Kyiv Slams Pope’s ‘White Flag’ Call, Vows No Surrender To Russia

Ukraine rejected Pope Francis’ demand to talk with Russia two years into its invasion on Sunday, pledging “never” to surrender after the pontiff urged Kyiv should “have the courage to raise the white flag”.

The 87-year-old Catholic leader sparked outrage in Kyiv last weekend after saying in an interview that Ukraine should talk with Russia, which has captured huge sections of its territory during the onslaught.

It is not the first time Pope Francis has made a statement that has sparked indignation in Ukraine during the Russian invasion. Russia has also criticized the pope’s words.

“We have a yellow and blue flag. This is the flag under which we live, die, and succeed. “We will never raise any other flags,” Ukraine’s Foreign Minister Dmytro Kuleba declared.

He was replying to the Pope’s interview with Swiss network RTS, in which the Catholic leader mentioned the possibility of surrender, two years after Kyiv fought Russian forces on its soil.

“I believe that the strongest are those who see the situation, think about the people, and have the courage to raise the white flag and negotiate,” Pope Francis said in an interview the Vatican said was conducted in early February.

In a sign of how angered Kyiv was, Ukrainian officials compared the statement to some of the Catholic church collaborating with Nazi Germany in World War II.

“At the same time, when it comes to the white flag, we know this Vatican strategy from the first half of the 20th century,” Kuleba said, calling on the Holy See to “avoid repeating the mistakes of the past”.

Ukraine’s ambassador to the Vatican, Andrii Yurash, went further by comparing the Pope’s negotiation suggestion to talking to Adolf Hitler:

“(The) lesson is only one — if we want to finish war, we have to do everything to kill (the) Dragon!,” he said on social media.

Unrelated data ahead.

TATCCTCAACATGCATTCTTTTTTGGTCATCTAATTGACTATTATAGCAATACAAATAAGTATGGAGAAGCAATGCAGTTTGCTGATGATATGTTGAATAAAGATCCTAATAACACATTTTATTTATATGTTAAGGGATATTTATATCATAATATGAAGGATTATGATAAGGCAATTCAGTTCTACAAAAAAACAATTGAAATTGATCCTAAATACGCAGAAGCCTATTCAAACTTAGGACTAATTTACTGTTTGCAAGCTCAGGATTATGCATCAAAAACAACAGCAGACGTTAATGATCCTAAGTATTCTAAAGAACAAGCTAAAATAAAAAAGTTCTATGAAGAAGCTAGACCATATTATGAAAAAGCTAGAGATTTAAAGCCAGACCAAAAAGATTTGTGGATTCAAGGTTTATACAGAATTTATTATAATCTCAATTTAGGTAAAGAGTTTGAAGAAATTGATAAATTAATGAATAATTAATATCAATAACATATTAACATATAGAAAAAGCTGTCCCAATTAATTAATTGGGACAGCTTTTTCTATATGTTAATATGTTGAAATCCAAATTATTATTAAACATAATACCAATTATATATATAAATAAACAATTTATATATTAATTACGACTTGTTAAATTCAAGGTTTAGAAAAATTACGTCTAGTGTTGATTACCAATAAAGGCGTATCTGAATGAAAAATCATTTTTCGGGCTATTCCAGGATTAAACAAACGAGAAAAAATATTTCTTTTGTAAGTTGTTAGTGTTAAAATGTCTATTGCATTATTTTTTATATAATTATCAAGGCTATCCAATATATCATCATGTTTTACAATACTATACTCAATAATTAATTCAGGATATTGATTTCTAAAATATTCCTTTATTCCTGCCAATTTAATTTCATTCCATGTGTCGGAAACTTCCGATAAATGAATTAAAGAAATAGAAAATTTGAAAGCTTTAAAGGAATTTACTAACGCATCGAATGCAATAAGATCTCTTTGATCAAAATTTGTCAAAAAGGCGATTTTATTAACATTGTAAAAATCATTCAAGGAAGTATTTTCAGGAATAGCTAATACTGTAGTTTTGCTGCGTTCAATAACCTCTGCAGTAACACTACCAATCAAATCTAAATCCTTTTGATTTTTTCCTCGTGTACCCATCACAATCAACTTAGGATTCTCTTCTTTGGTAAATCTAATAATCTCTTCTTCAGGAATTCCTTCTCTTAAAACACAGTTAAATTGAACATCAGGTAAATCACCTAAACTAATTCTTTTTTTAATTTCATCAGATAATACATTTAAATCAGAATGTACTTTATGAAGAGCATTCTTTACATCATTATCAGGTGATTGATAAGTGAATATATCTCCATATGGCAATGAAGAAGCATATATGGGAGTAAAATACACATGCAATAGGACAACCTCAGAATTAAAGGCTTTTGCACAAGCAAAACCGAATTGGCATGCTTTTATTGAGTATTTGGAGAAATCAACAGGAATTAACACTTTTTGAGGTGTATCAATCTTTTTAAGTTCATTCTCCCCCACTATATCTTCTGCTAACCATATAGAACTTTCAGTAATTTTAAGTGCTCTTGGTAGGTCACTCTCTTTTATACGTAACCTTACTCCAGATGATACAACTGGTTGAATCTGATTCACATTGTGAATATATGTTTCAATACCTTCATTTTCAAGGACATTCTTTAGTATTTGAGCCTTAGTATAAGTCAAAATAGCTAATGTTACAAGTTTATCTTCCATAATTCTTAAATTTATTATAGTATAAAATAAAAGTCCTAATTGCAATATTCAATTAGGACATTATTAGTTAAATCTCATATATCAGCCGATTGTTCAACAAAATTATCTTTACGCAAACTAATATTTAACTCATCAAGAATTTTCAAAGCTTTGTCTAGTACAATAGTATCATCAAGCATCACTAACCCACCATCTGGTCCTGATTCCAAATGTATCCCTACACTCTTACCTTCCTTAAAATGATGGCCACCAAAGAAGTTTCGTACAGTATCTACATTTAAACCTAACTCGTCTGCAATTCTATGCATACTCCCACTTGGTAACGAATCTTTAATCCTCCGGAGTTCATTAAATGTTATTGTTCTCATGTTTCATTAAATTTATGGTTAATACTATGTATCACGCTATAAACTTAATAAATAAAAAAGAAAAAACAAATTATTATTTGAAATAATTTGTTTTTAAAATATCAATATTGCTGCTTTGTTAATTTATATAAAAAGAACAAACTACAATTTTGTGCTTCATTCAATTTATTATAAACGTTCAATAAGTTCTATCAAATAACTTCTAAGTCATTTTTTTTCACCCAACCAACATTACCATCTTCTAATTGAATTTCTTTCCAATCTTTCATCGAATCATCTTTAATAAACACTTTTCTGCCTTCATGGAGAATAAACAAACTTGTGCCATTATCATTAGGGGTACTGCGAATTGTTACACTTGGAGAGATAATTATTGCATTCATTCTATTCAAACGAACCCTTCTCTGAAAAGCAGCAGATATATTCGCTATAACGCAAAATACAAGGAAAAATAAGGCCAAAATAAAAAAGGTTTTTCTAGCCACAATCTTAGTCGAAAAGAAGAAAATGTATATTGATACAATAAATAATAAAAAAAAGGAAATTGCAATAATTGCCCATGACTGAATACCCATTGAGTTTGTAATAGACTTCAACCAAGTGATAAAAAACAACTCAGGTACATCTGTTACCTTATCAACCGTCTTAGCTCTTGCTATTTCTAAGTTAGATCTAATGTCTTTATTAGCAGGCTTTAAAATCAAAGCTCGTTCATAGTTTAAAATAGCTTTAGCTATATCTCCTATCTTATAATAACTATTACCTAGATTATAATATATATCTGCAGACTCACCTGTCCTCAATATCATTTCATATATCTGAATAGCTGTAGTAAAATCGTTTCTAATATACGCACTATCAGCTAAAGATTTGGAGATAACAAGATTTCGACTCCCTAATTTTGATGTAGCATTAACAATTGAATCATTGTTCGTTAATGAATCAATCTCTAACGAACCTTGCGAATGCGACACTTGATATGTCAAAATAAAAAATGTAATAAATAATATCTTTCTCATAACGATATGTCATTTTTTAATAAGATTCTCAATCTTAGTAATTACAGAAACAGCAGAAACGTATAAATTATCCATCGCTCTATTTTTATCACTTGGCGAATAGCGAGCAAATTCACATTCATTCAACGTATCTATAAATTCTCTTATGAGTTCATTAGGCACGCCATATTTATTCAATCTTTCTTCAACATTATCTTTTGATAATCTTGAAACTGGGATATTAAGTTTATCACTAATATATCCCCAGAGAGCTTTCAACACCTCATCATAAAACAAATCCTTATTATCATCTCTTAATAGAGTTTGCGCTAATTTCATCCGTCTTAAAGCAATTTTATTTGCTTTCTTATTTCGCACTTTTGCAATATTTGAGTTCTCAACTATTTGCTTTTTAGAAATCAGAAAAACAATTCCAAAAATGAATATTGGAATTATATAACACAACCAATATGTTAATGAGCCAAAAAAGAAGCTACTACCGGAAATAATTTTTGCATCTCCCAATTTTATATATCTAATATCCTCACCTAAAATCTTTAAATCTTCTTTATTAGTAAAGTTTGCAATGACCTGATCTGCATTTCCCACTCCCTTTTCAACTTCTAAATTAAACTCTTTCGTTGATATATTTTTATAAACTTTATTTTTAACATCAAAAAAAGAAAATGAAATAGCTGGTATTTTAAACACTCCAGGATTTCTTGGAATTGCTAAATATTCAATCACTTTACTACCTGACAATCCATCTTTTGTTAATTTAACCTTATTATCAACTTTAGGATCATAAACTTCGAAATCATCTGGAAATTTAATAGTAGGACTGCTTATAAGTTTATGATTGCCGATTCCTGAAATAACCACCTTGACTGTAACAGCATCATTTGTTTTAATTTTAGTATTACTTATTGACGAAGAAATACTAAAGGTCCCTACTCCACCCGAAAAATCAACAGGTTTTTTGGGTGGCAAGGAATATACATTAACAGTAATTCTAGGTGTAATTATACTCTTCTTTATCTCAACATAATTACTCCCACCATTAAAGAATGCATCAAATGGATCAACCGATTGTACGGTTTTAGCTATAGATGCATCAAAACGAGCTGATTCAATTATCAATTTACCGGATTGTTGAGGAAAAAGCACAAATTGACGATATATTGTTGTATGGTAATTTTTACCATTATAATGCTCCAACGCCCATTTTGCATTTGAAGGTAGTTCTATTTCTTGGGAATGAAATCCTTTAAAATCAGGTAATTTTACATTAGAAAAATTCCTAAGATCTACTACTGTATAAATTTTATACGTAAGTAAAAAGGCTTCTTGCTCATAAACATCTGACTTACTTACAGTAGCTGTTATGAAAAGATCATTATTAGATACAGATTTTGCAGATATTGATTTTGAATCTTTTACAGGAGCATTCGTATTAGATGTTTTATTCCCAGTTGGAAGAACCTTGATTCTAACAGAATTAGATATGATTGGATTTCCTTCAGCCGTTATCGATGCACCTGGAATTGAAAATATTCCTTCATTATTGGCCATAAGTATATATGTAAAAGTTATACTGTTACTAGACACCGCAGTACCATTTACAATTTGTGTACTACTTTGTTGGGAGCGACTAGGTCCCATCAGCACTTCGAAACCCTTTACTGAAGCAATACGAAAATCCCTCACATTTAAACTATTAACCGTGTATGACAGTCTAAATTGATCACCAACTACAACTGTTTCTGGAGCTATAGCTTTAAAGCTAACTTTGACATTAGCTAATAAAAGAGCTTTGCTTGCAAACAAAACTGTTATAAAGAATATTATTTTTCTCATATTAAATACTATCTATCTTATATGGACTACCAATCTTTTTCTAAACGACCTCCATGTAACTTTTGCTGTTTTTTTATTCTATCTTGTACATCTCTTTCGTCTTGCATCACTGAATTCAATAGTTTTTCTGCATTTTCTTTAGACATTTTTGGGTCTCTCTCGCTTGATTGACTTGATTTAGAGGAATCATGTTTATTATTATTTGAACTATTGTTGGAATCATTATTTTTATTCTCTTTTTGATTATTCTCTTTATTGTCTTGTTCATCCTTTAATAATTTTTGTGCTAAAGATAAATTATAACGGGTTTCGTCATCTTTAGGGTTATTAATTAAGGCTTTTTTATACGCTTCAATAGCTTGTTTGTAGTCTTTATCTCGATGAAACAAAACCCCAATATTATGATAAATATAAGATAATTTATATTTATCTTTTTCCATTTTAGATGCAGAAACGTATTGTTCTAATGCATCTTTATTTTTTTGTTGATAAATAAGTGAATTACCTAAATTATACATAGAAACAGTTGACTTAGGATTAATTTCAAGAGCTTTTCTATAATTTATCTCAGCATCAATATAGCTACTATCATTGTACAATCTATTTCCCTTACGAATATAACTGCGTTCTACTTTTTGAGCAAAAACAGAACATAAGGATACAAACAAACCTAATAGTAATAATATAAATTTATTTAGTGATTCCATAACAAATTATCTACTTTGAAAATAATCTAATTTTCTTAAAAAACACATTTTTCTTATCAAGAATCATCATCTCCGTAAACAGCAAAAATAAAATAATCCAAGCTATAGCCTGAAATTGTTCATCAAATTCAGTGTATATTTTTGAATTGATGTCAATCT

After the interview was aired, Francis offered fresh prayers for “martyred Ukraine”, as Vatican officials said his call was simply intended to end fierce fighting.

Kyiv hopes Francis will visit

On Saturday evening, the Vatican published a statement explaining that the pope’s use of the phrase “white flag” – a frequently used gesture of surrender on the battlefield — was intended to represent “a cessation of hostilities, a truce reached with the courage of negotiation”.

However, the pontiff’s statements were widely interpreted as a call to surrender, and several Western officials reacted harshly.

“Russia is the aggressor, violating international law! Therefore, Germany begs Moscow to cease the war, not Kyiv!” stated Bernhard Kotsch, Germany’s envoy to the Vatican.

Kuleba said Kyiv hoped Francis would visit his war-torn country after more than two years of fighting its larger neighbour.

“We continue to hope that after two years of devastating war in the heart of Europe, the Pontiff will find an opportunity to pay an Apostolic visit to Ukraine to support over a million Ukrainian Catholics, over five million Greek-Catholics and all Ukrainians,” he stated.

Francis faced criticism in the months following Russia’s February 2022 invasion for failing to identify Moscow as the aggressor.

He was also chastised by Ukraine last year for allegedly praising Russian imperial leaders Peter the Great and Catherine II.

The pontiff also sparked outrage in Russia when he stated in January 2022 that its “cruellest” forces in Ukraine were “not of the Russian tradition,” but rather minorities like as “the Chechens, the Buryats, and so on.”

The Vatican then issued an official apology to Moscow.

Last year, Pope Francis appointed a high-ranking cardinal to try to broker peace in Ukraine, who has visited Moscow, Kyiv, Washington, and Beijing.

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